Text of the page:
“Hacking” a game is an empowering concept. By hacking a game,  a player becomes a designer, and learns a bit about design, systems thinking and even code. Players might shape the game experience into something even more tailored for them— and as a result we might see  games that are truer and more representative of what players like and who they are.

Games might become more diverse and representative. A great example of this is Torontonian Mike Hoye’s story of hacking Zelda so that Link is a girl character and not a boy. “I’m not having my daughter growing up  thinking girls don’t get  to be the hero and rescue their little brothers,” he says.

Anna Anthropy in her lovely interview titled “Don’t start a band: why everyone should be making video games” also talks about why having more people making games will eventually lead to democratizing and diversifying games.

Get Involved

If  you’re excited about the potential of hackable games, submit a game prototype to the competition! You have until February 24th to submit a game.

You can also join us in one of our upcoming Game Jams or run your own
using our lovingly prepared Game Jam Kit.

And follow us @mozgames to get involved in this conversation—there’s some interesting hacking ahead!




Introducing this year’s “Game On” competition

Imagine the Web as an open gaming platform for the world. Where game players seamlessly become game creators. Where your favorite games work on any device, anytime, anywhere. And where your own personal web-based creations earn you internet fame, fortune and the adulation of gamers around the world.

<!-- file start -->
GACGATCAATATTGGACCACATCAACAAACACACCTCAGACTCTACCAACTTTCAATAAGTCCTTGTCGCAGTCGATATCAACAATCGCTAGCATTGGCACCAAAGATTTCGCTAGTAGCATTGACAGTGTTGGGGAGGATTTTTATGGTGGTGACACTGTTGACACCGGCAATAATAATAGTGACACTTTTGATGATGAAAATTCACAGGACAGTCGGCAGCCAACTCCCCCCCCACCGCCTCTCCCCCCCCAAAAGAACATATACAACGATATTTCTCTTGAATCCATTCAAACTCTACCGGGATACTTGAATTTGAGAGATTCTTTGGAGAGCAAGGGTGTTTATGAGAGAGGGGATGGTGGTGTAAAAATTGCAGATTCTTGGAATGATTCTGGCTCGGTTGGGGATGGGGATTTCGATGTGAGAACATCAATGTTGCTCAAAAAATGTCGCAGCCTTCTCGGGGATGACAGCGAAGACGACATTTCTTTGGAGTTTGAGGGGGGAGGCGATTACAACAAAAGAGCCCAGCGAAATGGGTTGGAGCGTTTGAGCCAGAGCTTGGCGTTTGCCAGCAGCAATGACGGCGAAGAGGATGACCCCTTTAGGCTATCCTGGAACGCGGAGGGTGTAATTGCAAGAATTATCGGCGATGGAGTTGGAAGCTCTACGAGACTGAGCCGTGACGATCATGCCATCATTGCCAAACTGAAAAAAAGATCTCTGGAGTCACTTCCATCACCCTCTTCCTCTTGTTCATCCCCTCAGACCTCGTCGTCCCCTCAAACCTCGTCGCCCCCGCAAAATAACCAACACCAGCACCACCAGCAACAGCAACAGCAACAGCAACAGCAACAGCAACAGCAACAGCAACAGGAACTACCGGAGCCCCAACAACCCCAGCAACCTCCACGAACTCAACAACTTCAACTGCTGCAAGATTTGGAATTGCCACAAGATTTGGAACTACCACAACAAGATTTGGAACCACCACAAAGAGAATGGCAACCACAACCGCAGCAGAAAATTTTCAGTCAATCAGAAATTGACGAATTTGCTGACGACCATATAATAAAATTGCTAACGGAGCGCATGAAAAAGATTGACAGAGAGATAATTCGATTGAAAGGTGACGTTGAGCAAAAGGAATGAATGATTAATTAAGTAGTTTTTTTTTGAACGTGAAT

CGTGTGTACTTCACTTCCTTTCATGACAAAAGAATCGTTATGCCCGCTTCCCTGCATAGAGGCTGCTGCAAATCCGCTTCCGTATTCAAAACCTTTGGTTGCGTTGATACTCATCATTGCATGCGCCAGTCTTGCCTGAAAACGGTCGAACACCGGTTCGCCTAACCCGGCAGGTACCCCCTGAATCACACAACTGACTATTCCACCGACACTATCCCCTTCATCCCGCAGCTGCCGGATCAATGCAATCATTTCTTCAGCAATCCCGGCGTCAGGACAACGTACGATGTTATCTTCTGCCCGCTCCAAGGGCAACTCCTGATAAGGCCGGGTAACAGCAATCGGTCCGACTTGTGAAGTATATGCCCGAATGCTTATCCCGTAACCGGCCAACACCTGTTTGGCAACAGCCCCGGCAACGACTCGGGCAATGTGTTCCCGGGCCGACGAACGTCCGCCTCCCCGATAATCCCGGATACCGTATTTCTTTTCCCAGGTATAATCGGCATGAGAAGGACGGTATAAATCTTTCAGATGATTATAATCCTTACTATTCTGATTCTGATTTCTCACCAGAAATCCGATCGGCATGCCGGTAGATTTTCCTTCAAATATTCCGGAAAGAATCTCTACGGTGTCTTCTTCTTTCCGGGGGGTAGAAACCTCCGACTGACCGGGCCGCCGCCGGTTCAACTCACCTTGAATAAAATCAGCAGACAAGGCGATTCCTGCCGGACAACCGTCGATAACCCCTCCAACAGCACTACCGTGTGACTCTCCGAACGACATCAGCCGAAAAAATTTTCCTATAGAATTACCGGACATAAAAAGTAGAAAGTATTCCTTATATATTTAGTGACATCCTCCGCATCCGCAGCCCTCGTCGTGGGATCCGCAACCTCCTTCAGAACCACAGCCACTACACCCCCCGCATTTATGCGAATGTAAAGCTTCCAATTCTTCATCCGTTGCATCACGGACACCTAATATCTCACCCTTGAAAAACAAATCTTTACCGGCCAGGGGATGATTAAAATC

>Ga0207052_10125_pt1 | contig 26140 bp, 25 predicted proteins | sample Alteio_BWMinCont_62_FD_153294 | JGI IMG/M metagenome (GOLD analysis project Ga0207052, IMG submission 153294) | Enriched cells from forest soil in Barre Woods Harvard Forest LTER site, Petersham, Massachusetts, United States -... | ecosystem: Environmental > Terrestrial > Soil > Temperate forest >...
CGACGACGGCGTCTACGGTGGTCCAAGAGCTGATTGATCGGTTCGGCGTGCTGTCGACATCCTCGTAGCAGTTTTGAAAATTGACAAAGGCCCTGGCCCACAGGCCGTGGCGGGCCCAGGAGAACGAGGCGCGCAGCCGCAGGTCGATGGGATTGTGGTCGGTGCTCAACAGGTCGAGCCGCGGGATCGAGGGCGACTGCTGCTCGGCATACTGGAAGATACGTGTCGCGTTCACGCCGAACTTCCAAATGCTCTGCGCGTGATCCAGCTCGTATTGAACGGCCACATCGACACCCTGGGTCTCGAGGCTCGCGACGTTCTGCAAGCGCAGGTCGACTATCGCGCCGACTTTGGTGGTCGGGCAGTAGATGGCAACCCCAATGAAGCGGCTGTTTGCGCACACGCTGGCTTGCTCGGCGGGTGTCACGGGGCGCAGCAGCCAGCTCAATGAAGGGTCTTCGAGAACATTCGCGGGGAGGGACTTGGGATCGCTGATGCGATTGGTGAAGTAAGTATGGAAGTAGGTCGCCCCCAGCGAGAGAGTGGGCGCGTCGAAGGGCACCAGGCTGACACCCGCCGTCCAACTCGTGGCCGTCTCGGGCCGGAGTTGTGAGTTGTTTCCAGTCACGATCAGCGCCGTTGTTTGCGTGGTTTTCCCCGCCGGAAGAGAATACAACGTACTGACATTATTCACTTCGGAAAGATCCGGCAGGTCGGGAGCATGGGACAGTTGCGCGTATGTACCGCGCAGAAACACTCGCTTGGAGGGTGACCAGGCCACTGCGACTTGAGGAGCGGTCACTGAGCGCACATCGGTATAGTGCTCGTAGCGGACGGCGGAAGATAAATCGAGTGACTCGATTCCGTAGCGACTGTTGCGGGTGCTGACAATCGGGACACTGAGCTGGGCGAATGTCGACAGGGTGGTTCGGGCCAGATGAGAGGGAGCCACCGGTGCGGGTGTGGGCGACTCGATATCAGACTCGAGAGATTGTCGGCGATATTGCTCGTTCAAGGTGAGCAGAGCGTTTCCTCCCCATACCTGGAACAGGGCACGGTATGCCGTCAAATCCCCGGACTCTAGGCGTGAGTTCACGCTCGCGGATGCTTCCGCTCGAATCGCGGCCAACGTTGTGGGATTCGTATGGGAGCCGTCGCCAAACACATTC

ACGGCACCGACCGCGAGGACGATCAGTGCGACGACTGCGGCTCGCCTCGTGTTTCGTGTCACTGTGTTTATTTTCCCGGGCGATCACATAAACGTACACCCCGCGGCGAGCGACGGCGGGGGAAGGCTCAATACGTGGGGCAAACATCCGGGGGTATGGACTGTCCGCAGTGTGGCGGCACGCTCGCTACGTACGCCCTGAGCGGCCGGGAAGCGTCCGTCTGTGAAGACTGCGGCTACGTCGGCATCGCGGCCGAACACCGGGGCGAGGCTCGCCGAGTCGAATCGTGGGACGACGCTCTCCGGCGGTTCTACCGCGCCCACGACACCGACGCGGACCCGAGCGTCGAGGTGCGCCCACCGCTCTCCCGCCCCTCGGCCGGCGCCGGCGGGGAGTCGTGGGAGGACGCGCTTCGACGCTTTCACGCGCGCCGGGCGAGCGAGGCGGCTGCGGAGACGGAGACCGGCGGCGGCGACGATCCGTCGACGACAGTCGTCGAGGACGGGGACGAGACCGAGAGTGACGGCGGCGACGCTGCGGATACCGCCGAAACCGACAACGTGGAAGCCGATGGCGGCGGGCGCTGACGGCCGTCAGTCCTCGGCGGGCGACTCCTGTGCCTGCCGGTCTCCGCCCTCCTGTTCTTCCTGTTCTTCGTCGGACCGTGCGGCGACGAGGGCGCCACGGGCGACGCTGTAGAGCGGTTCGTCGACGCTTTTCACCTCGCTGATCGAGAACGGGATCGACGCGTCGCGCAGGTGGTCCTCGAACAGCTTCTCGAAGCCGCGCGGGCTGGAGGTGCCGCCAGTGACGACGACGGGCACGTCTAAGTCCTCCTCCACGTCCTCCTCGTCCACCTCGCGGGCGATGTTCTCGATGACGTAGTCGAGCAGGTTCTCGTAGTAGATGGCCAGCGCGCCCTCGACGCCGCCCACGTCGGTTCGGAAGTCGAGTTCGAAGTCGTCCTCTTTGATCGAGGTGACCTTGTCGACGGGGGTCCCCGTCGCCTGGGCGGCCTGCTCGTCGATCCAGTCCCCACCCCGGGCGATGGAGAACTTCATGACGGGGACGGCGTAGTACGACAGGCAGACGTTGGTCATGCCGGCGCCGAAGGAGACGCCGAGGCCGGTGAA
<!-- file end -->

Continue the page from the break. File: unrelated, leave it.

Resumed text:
Sound like fun? Game on.

The Game On Competition wants YOU

Today, we’re proud to invite game designers, developers and enthusiasts everywhere to take part in this year’s Game On competition. We’re looking for your ideas and playable protoypes for gaming experiences that push the limits of what open Web technologies can do.

All are welcome to submit their entries now at The deadline is Feb 24, 2013.

Red carpet treatment for you and your game

Participants can enter in three different competition categories. Winners chosen by our esteemed panel of judges will receive prizes that include:

  • An all-expense paid, red carpet trip to San Francisco for GDC 2013.
  • The chance to have your game featured in the Firefox Marketplace
  • The opportunity to show your game to the awesome folks at Chillingo for potential publishing on their network
  • One year membership to top industry associations IGDA and UKIE
  • Promotion of your game in the Game On Gallery and across Mozilla networks
  • Plus special edition Mozilla swag

Re-imagine the web as the console

Imagine games you could hack and remix to make even better — with open Web building blocks like HTML, CSS and Javascript serving as the world’s ultimate “level editor.” (Want to replace that zombie’s face with a picture of your dog? Go right ahead.)

What if we looked at games as open, creative systems that, like the Web itself, are hackable by design?” says Mozilla’s Chloe Varelidi.

“Games are traditionally at the forefront of tech, continually pushing the envelope of what’s possible,” she says. “Mozilla is inviting you to re-imagine the Web as the console, and use the power of the browser to revolutionize the way we make and play games.”

Game jam at the Mozilla Festival in November

Get involved


Double Game Jam in NYC & London!

We are so excited to announce that we are launching our official competition site next week. To celebrate this massive overload of game awesomness we are throwing not one but two 48 hour Game Jams across NYC & London. Whoa!


If you are around those two cities, come show us what’s possible using the web as an open gaming platform for the world. If you cannot make it follow the #mozgames on twitter, and if you are so psyched about running your own Game Jam check out our amazing kit or get in touch with us at to help you with the planning.

Learn more and RSVP for the two events here:


New York: